Sat, May 11, 6:39am by Kevin Pitstock
Tom Waterhouse has been formally requested to provide testimony before the Joint Select Committee on Gambling Reform. Waterhouse declined an invitation to speak before the committee in March and instead sent a letter defending his actions in the NRL broadcasts on Nine Network earlier this year.
While the Joint Select Committee has the power to compel testimony, its latest move is still just a formal request. MP Andrew Wilkie, chairman of the Joint Select Committee on Gambling Reform, said the controversial bookmaker he’s can request a private hearing, if he’s concerned about giving out commercially sensitive testimony.
Mr Wilkie stated Waterhouse declined the invitation to meet with the committee “due to spring racing carnival commitments”. Instead, he sent a short written submission stating his early appearances on the NRL broadcasts, which blurred the lines between advertisement and sports broadcasting, were not an intentional attempt to target underage viewers.
Commenting on the formal request, Andrew Wilkie said, “The committee anticipates Mr Waterhouse will appear and provide more information than he already has, and be able to respond to questions in a more practical and efficient way than the exchange of written correspondence might achieve.” The committee agreed to postpone the release of its report on advertising and the promotion of gambling until they hear testimony from Waterhouse.
Though it is not compelling Mr Waterhouse at the moment, the parliamentary committee does hold the power to compel testimony. This latest request is a clear sign the inquiry has no intention of releasing its report without live testimony, so it’s best for Waterhouse to attend while he still is being given the option to set parameters to that appearance.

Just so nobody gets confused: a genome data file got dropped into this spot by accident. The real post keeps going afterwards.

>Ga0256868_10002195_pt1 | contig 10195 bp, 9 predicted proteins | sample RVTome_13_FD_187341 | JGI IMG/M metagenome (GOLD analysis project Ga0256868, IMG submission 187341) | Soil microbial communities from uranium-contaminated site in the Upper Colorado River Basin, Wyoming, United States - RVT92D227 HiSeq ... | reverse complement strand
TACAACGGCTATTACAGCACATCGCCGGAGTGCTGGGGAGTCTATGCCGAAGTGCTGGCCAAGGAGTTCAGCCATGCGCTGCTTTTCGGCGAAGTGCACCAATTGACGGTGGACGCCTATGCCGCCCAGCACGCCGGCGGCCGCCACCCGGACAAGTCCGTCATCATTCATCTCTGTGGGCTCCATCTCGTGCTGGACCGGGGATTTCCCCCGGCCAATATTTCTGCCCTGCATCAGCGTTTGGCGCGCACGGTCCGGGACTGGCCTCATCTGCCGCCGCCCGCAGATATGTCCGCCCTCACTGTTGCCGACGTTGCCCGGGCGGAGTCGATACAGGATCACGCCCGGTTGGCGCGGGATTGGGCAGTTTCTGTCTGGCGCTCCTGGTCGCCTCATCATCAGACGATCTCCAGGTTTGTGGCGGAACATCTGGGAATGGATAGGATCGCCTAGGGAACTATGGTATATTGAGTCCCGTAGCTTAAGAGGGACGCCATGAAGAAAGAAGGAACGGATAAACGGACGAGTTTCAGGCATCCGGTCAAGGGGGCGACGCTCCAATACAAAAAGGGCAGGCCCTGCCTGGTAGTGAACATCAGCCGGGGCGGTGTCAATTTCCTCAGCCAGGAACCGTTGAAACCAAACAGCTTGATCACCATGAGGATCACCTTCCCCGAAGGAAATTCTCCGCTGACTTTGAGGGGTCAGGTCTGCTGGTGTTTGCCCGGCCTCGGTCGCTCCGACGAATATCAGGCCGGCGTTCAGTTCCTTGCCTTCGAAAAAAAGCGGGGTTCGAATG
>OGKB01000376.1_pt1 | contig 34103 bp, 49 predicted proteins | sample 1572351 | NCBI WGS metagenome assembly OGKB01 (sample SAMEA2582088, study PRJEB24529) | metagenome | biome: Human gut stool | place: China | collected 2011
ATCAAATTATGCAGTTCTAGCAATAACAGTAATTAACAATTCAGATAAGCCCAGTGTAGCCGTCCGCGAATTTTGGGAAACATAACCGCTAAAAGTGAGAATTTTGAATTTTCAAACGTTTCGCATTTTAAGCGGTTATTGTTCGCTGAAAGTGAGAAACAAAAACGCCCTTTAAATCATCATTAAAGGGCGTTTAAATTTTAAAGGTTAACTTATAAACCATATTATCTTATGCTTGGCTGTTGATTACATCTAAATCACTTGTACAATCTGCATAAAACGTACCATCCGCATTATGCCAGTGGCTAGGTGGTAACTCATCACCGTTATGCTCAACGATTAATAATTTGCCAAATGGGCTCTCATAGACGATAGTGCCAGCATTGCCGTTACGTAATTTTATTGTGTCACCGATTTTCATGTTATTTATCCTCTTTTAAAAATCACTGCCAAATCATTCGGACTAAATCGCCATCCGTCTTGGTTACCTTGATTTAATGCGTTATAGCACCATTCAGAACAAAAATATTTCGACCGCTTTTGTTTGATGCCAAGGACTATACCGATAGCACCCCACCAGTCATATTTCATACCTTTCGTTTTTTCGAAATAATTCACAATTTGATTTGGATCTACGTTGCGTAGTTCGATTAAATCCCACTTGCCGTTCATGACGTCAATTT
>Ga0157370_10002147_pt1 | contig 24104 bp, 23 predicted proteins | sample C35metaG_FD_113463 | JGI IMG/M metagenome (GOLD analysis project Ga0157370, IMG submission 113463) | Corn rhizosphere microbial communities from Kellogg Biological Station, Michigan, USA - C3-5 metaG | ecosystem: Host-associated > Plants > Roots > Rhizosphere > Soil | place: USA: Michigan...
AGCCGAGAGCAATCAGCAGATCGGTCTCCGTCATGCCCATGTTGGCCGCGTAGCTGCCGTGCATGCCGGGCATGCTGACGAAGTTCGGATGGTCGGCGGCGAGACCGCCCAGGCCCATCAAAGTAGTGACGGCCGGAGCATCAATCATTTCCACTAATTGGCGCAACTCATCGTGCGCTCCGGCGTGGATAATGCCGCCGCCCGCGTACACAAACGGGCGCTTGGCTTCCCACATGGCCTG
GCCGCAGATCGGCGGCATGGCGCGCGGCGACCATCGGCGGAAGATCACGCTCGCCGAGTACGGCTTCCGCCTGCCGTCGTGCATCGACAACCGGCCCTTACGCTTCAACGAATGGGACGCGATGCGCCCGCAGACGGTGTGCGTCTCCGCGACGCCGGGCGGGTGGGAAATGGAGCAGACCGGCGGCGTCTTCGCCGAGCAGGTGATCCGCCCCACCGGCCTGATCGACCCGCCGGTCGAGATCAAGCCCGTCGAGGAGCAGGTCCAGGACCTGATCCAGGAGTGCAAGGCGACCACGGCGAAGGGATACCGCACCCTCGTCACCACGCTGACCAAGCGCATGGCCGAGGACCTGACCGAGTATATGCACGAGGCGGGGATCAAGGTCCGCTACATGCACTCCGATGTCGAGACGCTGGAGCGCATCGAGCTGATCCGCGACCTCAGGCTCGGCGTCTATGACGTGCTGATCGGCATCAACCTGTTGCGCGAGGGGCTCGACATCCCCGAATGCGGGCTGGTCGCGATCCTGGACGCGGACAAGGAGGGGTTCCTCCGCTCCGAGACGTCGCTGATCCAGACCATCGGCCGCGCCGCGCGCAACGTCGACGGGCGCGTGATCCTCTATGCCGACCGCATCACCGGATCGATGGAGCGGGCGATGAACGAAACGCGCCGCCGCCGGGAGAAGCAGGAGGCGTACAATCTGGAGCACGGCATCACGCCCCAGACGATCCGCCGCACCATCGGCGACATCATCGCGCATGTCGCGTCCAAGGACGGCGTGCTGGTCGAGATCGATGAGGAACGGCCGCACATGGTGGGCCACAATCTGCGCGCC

The inquiry stems from appearances the 30 year old bookmaker made on Nine Network broadcasts of the NRL earlier this year. In the first two rounds of NRL, Tom Waterhouse interacted with broadcasters more like he was a commentator, with no mention of his status as a paid advertiser. After receiving complaints, the bookmaker’s appearances during the game were to ensure, according to NRL executive Shane Mattiske, “a clear distinction between the commentary team and the promotion of sports betting.” Mattiske admitted the lines were blurred in the early broadcasts.
Since 2010, Tom Waterhouse has been the public face of the bookmaker website which bears his name. He is part-owner of the site, along his father, Robbie, and his sister, Louise. The scandal over his television appearances are a double-edged sword. On the one hand, they’ve brought a great deal more attention to the Waterhouse online bookmaker business than simple advertisements would have.
On the other hand, the controversy has played into the hands of anti-gambling forces in the country, which could lead to tighter gaming restrictions. In a time when the gambling industry is viewed with hostility by many in the public, including several prominent politicians, concerns that advertisements could be targeting young sports viewers give cause for greater outrage and hostility. Tom Waterhouse must defend against charges he crossed the line before this phase of the scandal ends.
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